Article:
Having just said asked about ‘abrasive imagery’ and the possibility of uncomfortable viewing experiences, I have just remembered two of your short films that do delve into this area: Me (2000) and Above Them the World Beyond (2013). Both of these films, in very different ways, approach frightening levels of discomfort and make for challenging, and impressively unhinged, viewing. Do you find yourself drawn to darker implications and sequences in your films and then having to later cut back, or edit out (as with Me, which was originally to be included in Gallivant)?
I THINK I’VE EXPANDED ON SOME OF THIS WITH THE ANSWER TO THE PREVIOUS QUESTION – BUT YES I’M ALWAYS REVISITING WORKS – LOOKING TO RE-IMAGINE/RE-WORK/RE-CONFIGURE/RE-ARRANGE/RE-ALLIGN/RE-GURGITATE OLD AND NEW FOOTAGE WHETHER IT BE MOVING IMAGE OR SOUND – OLD AND NEW ANSWERS ARE NO EXCEPTION!
To what extent you see your films as an extension of performance-art…or the documentation of performance art? I feel as though the suits you wear (In the Wake of Deadad / Swandown / Edith Walks) signal the initiation, in costume, of a performance or persona…or is ‘the suit’ (in its changing guises) perhaps another instance of ritual?
MUCH OF THE WORK IS ROOTED IN PERFORMANCE ART – I WAS BESOTTED BY JOSEPH BEUYS STAURT BRISLEY AND GINA PANE WHEN I WAS AT ART SCHOOL – THERE WAS AN ATMOSPHERE ABOUT THEIR WORK – THEY PERFORMED MAINLY FOR THE GALLERY SPACE BUT MY ANTICS WITHIN THE PUBLIC SPACE HAVE PROVIDED RICH MATERIAL FOR BOTH THE INSTALLATIONS/FILMS/PERFORMANCES THAT I MAKE THEREAFTER - THE SUIT REPRESENTS A MINDSET OR CHARACTER – AN INVITATION TO ENJOY THE RIDICULOUSNESS OF AMBITION AND BY INHABITING THE SUIT I FIND MYSELF COCOONED OR COMFORTED – A PROTECTION – I THINK IT WAS INSPIRED BY BOTH MY GERMAN GRAND FATHER WHO WOULD ALWAYS BE MENDING THE CAR OR GARDENING IN HIS THREE PIECE SUIT OR THE FILM THE MOON AND THE SLEDGEHAMMER – I LOVED THE IDEA OF THE MEN OF THE PAGEFAMILY WEARING SUITS WHILST HARD-AT-WORK IN THE LANDSCAPE – IT FELT INCONGOROUS AND EXCITING - ON ANOTHER MORE MUNDANE LEVEL IT ALSO MEANS THAT I NEVER HAVE TO THINK ABOUT WHAT TO PUT ON IN THE MORNING.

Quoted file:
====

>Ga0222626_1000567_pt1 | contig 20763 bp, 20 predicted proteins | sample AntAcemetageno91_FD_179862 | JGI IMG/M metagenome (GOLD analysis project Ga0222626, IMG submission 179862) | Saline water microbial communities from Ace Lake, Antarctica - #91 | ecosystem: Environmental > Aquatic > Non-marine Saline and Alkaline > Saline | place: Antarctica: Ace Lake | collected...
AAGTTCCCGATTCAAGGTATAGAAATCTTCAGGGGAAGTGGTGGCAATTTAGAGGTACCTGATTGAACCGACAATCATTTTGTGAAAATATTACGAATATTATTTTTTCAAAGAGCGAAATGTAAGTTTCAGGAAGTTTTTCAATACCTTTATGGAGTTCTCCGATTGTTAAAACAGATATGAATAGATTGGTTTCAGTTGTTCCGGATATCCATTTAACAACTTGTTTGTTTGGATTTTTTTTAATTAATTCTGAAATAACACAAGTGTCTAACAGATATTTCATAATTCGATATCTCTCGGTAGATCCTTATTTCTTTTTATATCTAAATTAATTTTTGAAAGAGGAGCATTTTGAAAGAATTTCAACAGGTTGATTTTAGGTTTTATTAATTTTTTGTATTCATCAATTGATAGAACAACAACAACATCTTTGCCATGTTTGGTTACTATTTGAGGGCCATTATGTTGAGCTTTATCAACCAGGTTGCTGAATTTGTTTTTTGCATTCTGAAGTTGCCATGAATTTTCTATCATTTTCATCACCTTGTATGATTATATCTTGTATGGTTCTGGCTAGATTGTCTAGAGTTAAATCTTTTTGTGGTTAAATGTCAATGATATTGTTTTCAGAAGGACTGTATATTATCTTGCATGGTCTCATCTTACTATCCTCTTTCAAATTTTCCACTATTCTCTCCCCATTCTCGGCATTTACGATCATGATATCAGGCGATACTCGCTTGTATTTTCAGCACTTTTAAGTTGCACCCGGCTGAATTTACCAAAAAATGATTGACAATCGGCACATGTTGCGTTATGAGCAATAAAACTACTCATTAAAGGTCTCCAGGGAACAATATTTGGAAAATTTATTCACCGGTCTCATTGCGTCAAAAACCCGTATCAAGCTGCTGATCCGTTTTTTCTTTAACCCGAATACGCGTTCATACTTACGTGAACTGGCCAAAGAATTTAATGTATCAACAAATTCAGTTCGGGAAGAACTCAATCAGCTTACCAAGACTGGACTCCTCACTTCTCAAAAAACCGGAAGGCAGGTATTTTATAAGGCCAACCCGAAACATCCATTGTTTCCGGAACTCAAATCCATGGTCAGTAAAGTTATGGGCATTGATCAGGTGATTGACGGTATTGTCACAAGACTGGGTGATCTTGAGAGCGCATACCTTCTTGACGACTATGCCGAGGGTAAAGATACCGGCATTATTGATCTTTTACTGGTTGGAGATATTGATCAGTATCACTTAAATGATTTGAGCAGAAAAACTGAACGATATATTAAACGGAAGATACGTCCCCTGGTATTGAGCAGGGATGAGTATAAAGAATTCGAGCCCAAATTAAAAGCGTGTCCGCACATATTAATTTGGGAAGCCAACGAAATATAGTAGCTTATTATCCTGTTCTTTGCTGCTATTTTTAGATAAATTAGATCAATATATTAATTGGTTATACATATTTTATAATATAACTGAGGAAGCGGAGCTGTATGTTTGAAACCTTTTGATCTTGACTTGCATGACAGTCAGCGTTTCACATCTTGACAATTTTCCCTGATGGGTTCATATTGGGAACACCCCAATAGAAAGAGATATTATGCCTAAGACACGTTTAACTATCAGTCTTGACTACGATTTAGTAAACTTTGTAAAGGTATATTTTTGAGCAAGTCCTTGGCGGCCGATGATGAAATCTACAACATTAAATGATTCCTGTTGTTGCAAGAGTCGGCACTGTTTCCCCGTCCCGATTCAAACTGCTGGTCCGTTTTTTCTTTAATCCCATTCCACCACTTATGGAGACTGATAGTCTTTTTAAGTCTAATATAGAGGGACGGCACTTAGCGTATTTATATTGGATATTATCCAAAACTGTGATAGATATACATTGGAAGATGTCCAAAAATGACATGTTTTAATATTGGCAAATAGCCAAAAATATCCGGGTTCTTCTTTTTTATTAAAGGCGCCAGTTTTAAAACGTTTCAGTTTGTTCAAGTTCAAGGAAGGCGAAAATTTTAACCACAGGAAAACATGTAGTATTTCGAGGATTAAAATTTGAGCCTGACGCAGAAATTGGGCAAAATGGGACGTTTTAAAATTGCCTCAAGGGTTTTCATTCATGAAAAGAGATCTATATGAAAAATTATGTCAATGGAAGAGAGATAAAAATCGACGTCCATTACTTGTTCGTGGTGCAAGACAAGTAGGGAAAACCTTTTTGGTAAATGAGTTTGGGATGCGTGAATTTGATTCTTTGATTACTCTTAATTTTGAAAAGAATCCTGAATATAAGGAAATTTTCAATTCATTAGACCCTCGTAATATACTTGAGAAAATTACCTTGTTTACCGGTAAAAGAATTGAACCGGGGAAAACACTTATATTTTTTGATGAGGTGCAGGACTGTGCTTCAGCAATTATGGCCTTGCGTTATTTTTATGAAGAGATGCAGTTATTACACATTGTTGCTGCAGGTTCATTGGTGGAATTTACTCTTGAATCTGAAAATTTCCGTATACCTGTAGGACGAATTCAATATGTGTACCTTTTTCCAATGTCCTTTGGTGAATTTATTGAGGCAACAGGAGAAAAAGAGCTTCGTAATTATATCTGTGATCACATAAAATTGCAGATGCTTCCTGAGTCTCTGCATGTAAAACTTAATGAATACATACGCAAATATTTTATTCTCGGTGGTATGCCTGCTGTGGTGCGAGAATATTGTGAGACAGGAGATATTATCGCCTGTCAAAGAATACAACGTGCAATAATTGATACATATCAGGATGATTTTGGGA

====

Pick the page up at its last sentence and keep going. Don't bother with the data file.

I was wondering if you could say a bit about the Earth trilogy? With This Filthy Earth (2001) you mutated elements from John Berger’s Pig Earth and Zola’s La Terre to create a mud-soaked community wed to the earth, and in Ivul (2009) a fractured family leads to a young boy’s self-imposed exile from touching the earth – into an existence in the treetops. Is Lek and the Dogs the final in this proposed trilogy? Do you feel much has changed in your practice from the first ‘Earth-instalment’ to now, with its completion in sight?
I TOUCHED ON THIS IN THE ANSWER TO AN EARLIER QUESTION BUT INDEED A LOT HAS CHANGED FROM WHEN I MADE THIS FILTHY EARTH – TO MAKE THAT ‘TYPE OF FILM’ TODAY WOULD BE A LOT HARDER – AT THE TIME I WAS SEDUCED BY ALL THE ATTENTION I WAS BEING PAID IN THE WAKE OF THE SUCCESS OF GALLIVANT AND ALSO A SELF-CONFIDENCE OF BEING ABLE TO ‘TELL-A-STORY’ ON A GRANDER SCALE WITHIN A POETIC (MADE-UP) LANDSCAPE – I WOULD HAVE BEEN LOST WITHOUT THE SUPPORT OF SEAN LOCK WHO WROTE IT WITH ME – BUT ULTIMATELY THE FILM IS A FRAGMENTED NARRATIVE DELIVERED WITH A WANTON DISREGARD TO THE COVENANTS OF CONVENTIONAL CINEMATIC STORY TELLING – I REMEMBER SEAN COMING OUT OF THE FINAL SCREENING WITH HIS HEAD IN HIS HANDS BEMOANING; ‘WHAT THE FUCK HAVE YOU DONE?’ – I DID IT AGAIN WITH IVUL – ALWAYS LOOKING TO REVERSE ENGINEER NEW/DIFFERENT MEANING INTO WHATEVER THE PROJECT STARTED OUT AS – IT MUST BE VERY FRUSTRATING FOR MY COLLABORATORS – HOWEVER AS THE BODY OF WORK HAS GROWN I THINK THAT PATTERNS ARE APPEARING THAT WERE MOST EVIDENT IN MY FIRST PERFORMANCE/LAND ART/PISS TAKE FILM; KLIPPERTY KLÖPP – IN WHICH A MAN (ME) IS SEEN RUNNING ROUND AND ROUND IN CIRCLES IN THE LANDSCAPE CARRYING A PAINTING OF A PRE-HISTORIC HORSE TO THE POINT OF EXHAUSTION – A MONOLOGUE AS VOICEOVER ATTEMPTS TO MAKE SENSE OF WHAT IS HAPPENING BUT ULTIMATELY FAILS TO GIVE ANY RATIONALE OR ORDER TO THE EVENT – IT WAS SHOWN MANY MOONS BACK AS AN INSTALLATION AT THE CENTRE POMPIDOU AS PART OF A SAMUEL BECKETT EXHIBITION WHICH MADE ME HAPPY HAPPY HAPPY – AND HAS COME TO REPRESENT MANY OF THE THEMES AND AMBITIONS THAT STILL INFORM MY WORK TODAY.
LEK AND THE DOGS FURTHER DEVELOPS MOST OF MY PREOCCUPATIONS THROUGH A MONOLOGUE (INSPIRED BY KRAPP’S LAST TAPE)
- THE THEMES OF ISOLATION/ENDURANCE/ RELIGIOUS BELIEF SYSTEMS/LANDSCAPE/PLACE/RITUAL/REPETITION/ARCHIVE/ATMOSPHERE/BEASTIALITY/DOGS/ETERNITYAND HOPE
To return to writing, specifically poetry, you have yourself written a series of what could be called experimental essays and prose-poems, many of which accompany your daughter Eden’s art. Beyond a collaborative input with Eden’s published sketchbook, This Illuminated World is Full of Stupid Men (2015-2016), and the books that accompany your films, do you have any desire to further publish your writing? How do you view your own writing? Is it always in service of, or inspired by, another project…or do you often write as an activity separate and autonomous from your film and art?
I’VE NEVER SEPARATED WHAT I DO WITH MY PROSE-POEMS AND OTHER WRITINGS FROM WHAT I DO AS AN ARTIST – THEY ARE PATHETIC ONGOING ATTEMPTS AT BEING NOTICED OR REMEMBERED – AT ONCE ONE AND THE SAME AS ALL THE OTHER ‘STUFF’ THAT I MAKE – I’D LIKE TO THINK THAT AT SOME POINT BEFORE I DIE I MIGHT PUBLISH THEM MYSELF THROUGH BADBLÖODANDSIBYL WITH CONTRIBUTIONS FROM AS MANY OF THE PEOPLE THAT I’VE LOVED AND WORKED WITH OVER THE YEARS AS POSSIBLE.